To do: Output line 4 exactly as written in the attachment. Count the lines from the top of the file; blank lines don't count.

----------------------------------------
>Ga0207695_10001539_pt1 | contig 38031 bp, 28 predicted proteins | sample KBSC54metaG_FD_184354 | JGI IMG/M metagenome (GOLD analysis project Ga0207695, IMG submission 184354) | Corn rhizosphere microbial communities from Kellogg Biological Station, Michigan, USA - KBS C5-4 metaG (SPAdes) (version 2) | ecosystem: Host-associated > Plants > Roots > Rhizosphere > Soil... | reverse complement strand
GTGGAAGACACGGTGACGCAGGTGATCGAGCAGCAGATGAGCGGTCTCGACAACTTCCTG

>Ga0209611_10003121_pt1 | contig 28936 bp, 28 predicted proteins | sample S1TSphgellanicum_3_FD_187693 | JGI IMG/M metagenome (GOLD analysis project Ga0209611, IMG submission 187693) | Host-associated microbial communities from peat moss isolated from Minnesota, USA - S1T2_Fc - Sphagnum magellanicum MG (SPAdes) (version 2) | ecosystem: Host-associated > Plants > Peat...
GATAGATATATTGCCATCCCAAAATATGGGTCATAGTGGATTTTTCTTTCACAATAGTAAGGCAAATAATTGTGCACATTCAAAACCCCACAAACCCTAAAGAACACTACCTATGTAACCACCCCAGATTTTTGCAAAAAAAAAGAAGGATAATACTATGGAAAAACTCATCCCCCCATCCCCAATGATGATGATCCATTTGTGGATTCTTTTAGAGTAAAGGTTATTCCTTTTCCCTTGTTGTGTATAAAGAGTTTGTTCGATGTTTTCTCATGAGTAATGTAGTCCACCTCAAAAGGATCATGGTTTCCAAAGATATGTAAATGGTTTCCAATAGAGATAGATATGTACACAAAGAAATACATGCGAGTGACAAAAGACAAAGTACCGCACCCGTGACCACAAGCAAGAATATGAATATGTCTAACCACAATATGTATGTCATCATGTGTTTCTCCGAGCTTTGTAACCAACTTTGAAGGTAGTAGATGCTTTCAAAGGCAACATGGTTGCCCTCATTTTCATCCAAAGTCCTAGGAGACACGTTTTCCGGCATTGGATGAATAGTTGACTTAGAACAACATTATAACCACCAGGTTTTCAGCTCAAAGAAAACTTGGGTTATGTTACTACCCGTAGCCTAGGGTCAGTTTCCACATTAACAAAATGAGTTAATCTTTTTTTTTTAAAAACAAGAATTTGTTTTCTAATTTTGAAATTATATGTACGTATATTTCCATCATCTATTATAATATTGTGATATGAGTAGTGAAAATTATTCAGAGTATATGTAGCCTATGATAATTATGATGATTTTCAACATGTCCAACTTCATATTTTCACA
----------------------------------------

GATAGATATATTGCCATCCCAAAATATGGGTCATAGTGGATTTTTCTTTCACAATAGTAAGGCAAATAATTGTGCACATTCAAAACCCCACAAACCCTAAAGAACACTACCTATGTAACCACCCCAGATTTTTGCAAAAAAAAAGAAGGATAATACTATGGAAAAACTCATCCCCCCATCCCCAATGATGATGATCCATTTGTGGATTCTTTTAGAGTAAAGGTTATTCCTTTTCCCTTGTTGTGTATAAAGAGTTTGTTCGATGTTTTCTCATGAGTAATGTAGTCCACCTCAAAAGGATCATGGTTTCCAAAGATATGTAAATGGTTTCCAATAGAGATAGATATGTACACAAAGAAATACATGCGAGTGACAAAAGACAAAGTACCGCACCCGTGACCACAAGCAAGAATATGAATATGTCTAACCACAATATGTATGTCATCATGTGTTTCTCCGAGCTTTGTAACCAACTTTGAAGGTAGTAGATGCTTTCAAAGGCAACATGGTTGCCCTCATTTTCATCCAAAGTCCTAGGAGACACGTTTTCCGGCATTGGATGAATAGTTGACTTAGAACAACATTATAACCACCAGGTTTTCAGCTCAAAGAAAACTTGGGTTATGTTACTACCCGTAGCCTAGGGTCAGTTTCCACATTAACAAAATGAGTTAATCTTTTTTTTTTAAAAACAAGAATTTGTTTTCTAATTTTGAAATTATATGTACGTATATTTCCATCATCTATTATAATATTGTGATATGAGTAGTGAAAATTATTCAGAGTATATGTAGCCTATGATAATTATGATGATTTTCAACATGTCCAACTTCATATTTTCACA